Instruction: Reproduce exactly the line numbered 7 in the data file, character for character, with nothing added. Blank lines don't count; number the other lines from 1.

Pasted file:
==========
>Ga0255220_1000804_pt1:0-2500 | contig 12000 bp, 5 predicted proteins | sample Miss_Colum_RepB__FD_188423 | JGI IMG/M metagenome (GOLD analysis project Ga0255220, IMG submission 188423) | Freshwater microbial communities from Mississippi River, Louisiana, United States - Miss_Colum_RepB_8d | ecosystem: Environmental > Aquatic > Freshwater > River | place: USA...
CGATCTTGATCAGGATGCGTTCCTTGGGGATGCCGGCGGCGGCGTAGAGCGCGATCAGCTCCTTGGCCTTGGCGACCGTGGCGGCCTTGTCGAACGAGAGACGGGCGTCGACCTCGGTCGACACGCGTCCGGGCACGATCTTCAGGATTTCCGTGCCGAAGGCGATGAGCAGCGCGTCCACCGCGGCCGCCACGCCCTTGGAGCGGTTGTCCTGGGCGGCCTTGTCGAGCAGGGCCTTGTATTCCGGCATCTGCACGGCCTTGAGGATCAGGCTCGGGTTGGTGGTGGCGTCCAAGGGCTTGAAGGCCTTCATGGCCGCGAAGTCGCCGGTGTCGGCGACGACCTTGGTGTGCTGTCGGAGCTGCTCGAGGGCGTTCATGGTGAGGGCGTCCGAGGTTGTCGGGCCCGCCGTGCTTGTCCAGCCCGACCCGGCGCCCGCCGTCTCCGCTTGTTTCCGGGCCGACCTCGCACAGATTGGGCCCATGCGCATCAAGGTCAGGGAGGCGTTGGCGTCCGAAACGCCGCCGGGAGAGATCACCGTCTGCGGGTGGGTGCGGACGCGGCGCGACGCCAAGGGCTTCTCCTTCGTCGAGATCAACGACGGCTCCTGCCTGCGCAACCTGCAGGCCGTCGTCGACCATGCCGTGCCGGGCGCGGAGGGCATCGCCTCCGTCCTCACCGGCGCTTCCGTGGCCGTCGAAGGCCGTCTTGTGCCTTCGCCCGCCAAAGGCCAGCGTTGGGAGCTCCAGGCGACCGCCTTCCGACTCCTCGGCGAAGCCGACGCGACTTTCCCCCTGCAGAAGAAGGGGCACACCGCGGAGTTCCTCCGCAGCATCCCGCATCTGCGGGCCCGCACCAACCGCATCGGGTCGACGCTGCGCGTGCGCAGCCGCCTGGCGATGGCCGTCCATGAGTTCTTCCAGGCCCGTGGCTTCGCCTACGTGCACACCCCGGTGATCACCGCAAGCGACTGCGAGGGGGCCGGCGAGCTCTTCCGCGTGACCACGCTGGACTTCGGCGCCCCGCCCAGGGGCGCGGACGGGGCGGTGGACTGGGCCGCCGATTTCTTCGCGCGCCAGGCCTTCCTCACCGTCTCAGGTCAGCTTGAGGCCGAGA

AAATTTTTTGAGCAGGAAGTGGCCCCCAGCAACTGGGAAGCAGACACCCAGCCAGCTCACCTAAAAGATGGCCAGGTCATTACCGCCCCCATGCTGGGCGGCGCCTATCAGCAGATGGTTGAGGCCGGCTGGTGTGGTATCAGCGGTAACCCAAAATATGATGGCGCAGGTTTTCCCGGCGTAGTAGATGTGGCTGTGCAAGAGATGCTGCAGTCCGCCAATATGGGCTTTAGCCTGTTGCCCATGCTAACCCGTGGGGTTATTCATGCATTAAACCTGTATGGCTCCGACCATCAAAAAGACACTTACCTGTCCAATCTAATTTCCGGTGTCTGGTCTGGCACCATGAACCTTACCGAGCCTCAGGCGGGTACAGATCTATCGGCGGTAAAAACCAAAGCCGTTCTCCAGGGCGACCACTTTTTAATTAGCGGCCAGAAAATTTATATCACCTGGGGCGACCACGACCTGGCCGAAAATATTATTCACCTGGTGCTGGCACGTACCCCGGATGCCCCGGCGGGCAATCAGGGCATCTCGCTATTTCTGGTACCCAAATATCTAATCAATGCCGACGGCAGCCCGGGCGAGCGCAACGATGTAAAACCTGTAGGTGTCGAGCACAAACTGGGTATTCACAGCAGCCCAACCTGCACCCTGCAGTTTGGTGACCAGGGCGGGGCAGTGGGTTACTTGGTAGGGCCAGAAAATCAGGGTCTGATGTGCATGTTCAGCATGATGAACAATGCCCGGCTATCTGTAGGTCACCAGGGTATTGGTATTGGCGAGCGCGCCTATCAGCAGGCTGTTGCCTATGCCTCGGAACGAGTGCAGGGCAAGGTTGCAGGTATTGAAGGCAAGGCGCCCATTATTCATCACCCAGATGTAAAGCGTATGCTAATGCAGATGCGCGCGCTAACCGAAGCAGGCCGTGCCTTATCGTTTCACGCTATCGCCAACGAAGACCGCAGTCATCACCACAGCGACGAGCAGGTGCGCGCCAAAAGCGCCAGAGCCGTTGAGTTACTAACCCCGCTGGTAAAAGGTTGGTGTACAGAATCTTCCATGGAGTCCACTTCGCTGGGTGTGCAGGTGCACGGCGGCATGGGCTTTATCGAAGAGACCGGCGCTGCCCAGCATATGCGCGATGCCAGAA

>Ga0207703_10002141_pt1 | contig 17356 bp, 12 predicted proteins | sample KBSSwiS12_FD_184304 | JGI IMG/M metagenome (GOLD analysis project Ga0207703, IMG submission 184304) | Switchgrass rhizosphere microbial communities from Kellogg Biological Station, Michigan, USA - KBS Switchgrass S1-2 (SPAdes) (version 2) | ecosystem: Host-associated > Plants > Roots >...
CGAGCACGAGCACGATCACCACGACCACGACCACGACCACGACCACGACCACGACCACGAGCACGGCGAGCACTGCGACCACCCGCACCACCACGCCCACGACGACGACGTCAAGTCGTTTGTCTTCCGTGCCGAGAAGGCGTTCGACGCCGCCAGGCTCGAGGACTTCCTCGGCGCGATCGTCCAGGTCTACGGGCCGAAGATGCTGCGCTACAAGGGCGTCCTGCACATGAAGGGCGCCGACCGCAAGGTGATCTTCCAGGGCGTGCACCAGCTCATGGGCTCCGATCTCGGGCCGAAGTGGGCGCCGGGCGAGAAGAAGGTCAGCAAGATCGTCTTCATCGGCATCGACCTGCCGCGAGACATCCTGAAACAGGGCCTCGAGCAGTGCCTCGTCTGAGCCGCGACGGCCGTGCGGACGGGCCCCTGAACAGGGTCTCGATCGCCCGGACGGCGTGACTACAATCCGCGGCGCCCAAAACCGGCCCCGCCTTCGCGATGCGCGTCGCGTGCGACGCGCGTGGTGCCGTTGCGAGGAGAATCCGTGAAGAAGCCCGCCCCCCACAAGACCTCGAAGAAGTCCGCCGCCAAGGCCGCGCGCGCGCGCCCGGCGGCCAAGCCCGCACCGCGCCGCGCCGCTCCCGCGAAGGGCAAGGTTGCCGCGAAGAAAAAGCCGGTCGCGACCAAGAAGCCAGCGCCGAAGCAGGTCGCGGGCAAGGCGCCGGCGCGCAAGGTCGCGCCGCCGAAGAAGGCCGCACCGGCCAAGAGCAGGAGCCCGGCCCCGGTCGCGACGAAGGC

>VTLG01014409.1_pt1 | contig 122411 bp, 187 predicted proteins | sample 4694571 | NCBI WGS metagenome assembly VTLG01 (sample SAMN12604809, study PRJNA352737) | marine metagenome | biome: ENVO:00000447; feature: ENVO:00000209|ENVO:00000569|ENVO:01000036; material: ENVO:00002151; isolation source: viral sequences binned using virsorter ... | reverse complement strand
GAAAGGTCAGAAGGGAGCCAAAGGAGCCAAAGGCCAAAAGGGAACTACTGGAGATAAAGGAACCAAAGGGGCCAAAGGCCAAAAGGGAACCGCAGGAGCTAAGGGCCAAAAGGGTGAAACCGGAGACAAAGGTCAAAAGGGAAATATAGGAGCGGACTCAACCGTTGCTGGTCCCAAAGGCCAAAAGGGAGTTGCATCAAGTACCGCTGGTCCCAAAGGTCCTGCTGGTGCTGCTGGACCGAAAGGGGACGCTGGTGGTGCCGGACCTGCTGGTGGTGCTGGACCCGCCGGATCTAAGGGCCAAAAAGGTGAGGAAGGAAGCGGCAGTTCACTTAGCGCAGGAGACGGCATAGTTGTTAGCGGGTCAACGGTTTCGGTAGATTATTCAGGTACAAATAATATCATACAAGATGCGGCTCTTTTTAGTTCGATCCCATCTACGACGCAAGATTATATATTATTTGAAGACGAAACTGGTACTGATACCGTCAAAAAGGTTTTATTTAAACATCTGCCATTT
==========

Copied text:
GAAAGGTCAGAAGGGAGCCAAAGGAGCCAAAGGCCAAAAGGGAACTACTGGAGATAAAGGAACCAAAGGGGCCAAAGGCCAAAAGGGAACCGCAGGAGCTAAGGGCCAAAAGGGTGAAACCGGAGACAAAGGTCAAAAGGGAAATATAGGAGCGGACTCAACCGTTGCTGGTCCCAAAGGCCAAAAGGGAGTTGCATCAAGTACCGCTGGTCCCAAAGGTCCTGCTGGTGCTGCTGGACCGAAAGGGGACGCTGGTGGTGCCGGACCTGCTGGTGGTGCTGGACCCGCCGGATCTAAGGGCCAAAAAGGTGAGGAAGGAAGCGGCAGTTCACTTAGCGCAGGAGACGGCATAGTTGTTAGCGGGTCAACGGTTTCGGTAGATTATTCAGGTACAAATAATATCATACAAGATGCGGCTCTTTTTAGTTCGATCCCATCTACGACGCAAGATTATATATTATTTGAAGACGAAACTGGTACTGATACCGTCAAAAAGGTTTTATTTAAACATCTGCCATTT